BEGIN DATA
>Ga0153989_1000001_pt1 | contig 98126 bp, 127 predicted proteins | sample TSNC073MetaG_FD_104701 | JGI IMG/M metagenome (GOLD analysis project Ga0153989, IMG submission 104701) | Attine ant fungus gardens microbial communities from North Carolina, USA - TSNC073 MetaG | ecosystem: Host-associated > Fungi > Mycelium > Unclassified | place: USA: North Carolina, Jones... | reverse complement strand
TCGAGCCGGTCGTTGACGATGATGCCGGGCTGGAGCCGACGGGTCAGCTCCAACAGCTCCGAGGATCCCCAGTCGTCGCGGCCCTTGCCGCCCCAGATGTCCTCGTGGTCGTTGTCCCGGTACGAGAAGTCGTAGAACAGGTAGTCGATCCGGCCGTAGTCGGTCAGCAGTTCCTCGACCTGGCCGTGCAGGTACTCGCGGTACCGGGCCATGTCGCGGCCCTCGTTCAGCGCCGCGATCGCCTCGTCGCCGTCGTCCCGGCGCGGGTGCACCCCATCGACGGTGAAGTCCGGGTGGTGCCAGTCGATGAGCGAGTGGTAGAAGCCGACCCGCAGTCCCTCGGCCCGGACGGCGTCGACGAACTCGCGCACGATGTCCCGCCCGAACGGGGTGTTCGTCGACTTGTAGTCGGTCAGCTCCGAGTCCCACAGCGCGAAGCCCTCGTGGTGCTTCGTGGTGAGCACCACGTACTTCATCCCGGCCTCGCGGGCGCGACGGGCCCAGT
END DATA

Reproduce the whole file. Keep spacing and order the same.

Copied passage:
>Ga0153989_1000001_pt1 | contig 98126 bp, 127 predicted proteins | sample TSNC073MetaG_FD_104701 | JGI IMG/M metagenome (GOLD analysis project Ga0153989, IMG submission 104701) | Attine ant fungus gardens microbial communities from North Carolina, USA - TSNC073 MetaG | ecosystem: Host-associated > Fungi > Mycelium > Unclassified | place: USA: North Carolina, Jones... | reverse complement strand
TCGAGCCGGTCGTTGACGATGATGCCGGGCTGGAGCCGACGGGTCAGCTCCAACAGCTCCGAGGATCCCCAGTCGTCGCGGCCCTTGCCGCCCCAGATGTCCTCGTGGTCGTTGTCCCGGTACGAGAAGTCGTAGAACAGGTAGTCGATCCGGCCGTAGTCGGTCAGCAGTTCCTCGACCTGGCCGTGCAGGTACTCGCGGTACCGGGCCATGTCGCGGCCCTCGTTCAGCGCCGCGATCGCCTCGTCGCCGTCGTCCCGGCGCGGGTGCACCCCATCGACGGTGAAGTCCGGGTGGTGCCAGTCGATGAGCGAGTGGTAGAAGCCGACCCGCAGTCCCTCGGCCCGGACGGCGTCGACGAACTCGCGCACGATGTCCCGCCCGAACGGGGTGTTCGTCGACTTGTAGTCGGTCAGCTCCGAGTCCCACAGCGCGAAGCCCTCGTGGTGCTTCGTGGTGAGCACCACGTACTTCATCCCGGCCTCGCGGGCGCGACGGGCCCAGT